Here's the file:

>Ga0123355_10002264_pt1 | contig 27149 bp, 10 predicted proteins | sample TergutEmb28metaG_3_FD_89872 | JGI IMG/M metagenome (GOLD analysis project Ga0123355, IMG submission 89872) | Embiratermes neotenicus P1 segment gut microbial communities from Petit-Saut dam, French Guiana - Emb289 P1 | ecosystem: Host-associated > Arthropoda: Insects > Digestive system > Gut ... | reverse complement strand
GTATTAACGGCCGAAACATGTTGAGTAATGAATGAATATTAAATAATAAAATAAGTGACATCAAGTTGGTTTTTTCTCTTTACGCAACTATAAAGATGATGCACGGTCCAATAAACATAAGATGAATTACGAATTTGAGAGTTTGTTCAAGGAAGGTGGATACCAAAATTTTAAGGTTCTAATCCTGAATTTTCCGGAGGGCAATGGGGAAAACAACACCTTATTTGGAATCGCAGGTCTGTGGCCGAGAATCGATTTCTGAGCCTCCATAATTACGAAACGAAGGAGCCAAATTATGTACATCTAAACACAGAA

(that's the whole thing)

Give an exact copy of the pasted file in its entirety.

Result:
>Ga0123355_10002264_pt1 | contig 27149 bp, 10 predicted proteins | sample TergutEmb28metaG_3_FD_89872 | JGI IMG/M metagenome (GOLD analysis project Ga0123355, IMG submission 89872) | Embiratermes neotenicus P1 segment gut microbial communities from Petit-Saut dam, French Guiana - Emb289 P1 | ecosystem: Host-associated > Arthropoda: Insects > Digestive system > Gut ... | reverse complement strand
GTATTAACGGCCGAAACATGTTGAGTAATGAATGAATATTAAATAATAAAATAAGTGACATCAAGTTGGTTTTTTCTCTTTACGCAACTATAAAGATGATGCACGGTCCAATAAACATAAGATGAATTACGAATTTGAGAGTTTGTTCAAGGAAGGTGGATACCAAAATTTTAAGGTTCTAATCCTGAATTTTCCGGAGGGCAATGGGGAAAACAACACCTTATTTGGAATCGCAGGTCTGTGGCCGAGAATCGATTTCTGAGCCTCCATAATTACGAAACGAAGGAGCCAAATTATGTACATCTAAACACAGAA